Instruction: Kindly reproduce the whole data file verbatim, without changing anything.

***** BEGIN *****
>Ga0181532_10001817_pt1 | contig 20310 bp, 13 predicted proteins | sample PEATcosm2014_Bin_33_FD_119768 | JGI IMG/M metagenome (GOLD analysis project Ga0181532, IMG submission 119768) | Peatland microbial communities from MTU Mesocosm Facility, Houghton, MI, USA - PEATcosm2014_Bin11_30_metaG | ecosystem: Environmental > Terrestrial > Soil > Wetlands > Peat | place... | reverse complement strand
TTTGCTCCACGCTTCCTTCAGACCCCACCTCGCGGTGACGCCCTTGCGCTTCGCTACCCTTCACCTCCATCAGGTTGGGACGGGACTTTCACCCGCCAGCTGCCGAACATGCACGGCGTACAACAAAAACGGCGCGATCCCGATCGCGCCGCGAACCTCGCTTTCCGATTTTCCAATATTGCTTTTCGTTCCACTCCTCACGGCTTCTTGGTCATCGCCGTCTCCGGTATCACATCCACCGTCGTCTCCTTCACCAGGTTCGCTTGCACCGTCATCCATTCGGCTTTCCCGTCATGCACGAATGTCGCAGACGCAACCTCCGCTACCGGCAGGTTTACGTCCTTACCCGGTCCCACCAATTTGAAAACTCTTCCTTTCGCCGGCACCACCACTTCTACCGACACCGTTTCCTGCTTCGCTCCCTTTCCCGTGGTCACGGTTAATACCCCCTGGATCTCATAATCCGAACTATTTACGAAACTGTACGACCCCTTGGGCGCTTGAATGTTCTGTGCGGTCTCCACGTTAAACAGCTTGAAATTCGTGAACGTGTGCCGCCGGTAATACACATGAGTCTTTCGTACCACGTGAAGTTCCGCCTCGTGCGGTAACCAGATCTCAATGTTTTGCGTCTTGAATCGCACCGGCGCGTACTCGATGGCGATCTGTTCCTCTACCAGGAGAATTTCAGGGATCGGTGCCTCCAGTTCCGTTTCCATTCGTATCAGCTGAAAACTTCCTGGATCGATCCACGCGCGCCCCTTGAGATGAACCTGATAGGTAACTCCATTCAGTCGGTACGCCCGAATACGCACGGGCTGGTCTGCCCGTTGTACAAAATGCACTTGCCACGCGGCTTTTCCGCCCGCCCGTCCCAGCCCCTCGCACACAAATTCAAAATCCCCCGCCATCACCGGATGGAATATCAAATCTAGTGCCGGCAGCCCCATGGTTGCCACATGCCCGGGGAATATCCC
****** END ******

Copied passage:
>Ga0181532_10001817_pt1 | contig 20310 bp, 13 predicted proteins | sample PEATcosm2014_Bin_33_FD_119768 | JGI IMG/M metagenome (GOLD analysis project Ga0181532, IMG submission 119768) | Peatland microbial communities from MTU Mesocosm Facility, Houghton, MI, USA - PEATcosm2014_Bin11_30_metaG | ecosystem: Environmental > Terrestrial > Soil > Wetlands > Peat | place... | reverse complement strand
TTTGCTCCACGCTTCCTTCAGACCCCACCTCGCGGTGACGCCCTTGCGCTTCGCTACCCTTCACCTCCATCAGGTTGGGACGGGACTTTCACCCGCCAGCTGCCGAACATGCACGGCGTACAACAAAAACGGCGCGATCCCGATCGCGCCGCGAACCTCGCTTTCCGATTTTCCAATATTGCTTTTCGTTCCACTCCTCACGGCTTCTTGGTCATCGCCGTCTCCGGTATCACATCCACCGTCGTCTCCTTCACCAGGTTCGCTTGCACCGTCATCCATTCGGCTTTCCCGTCATGCACGAATGTCGCAGACGCAACCTCCGCTACCGGCAGGTTTACGTCCTTACCCGGTCCCACCAATTTGAAAACTCTTCCTTTCGCCGGCACCACCACTTCTACCGACACCGTTTCCTGCTTCGCTCCCTTTCCCGTGGTCACGGTTAATACCCCCTGGATCTCATAATCCGAACTATTTACGAAACTGTACGACCCCTTGGGCGCTTGAATGTTCTGTGCGGTCTCCACGTTAAACAGCTTGAAATTCGTGAACGTGTGCCGCCGGTAATACACATGAGTCTTTCGTACCACGTGAAGTTCCGCCTCGTGCGGTAACCAGATCTCAATGTTTTGCGTCTTGAATCGCACCGGCGCGTACTCGATGGCGATCTGTTCCTCTACCAGGAGAATTTCAGGGATCGGTGCCTCCAGTTCCGTTTCCATTCGTATCAGCTGAAAACTTCCTGGATCGATCCACGCGCGCCCCTTGAGATGAACCTGATAGGTAACTCCATTCAGTCGGTACGCCCGAATACGCACGGGCTGGTCTGCCCGTTGTACAAAATGCACTTGCCACGCGGCTTTTCCGCCCGCCCGTCCCAGCCCCTCGCACACAAATTCAAAATCCCCCGCCATCACCGGATGGAATATCAAATCTAGTGCCGGCAGCCCCATGGTTGCCACATGCCCGGGGAATATCCC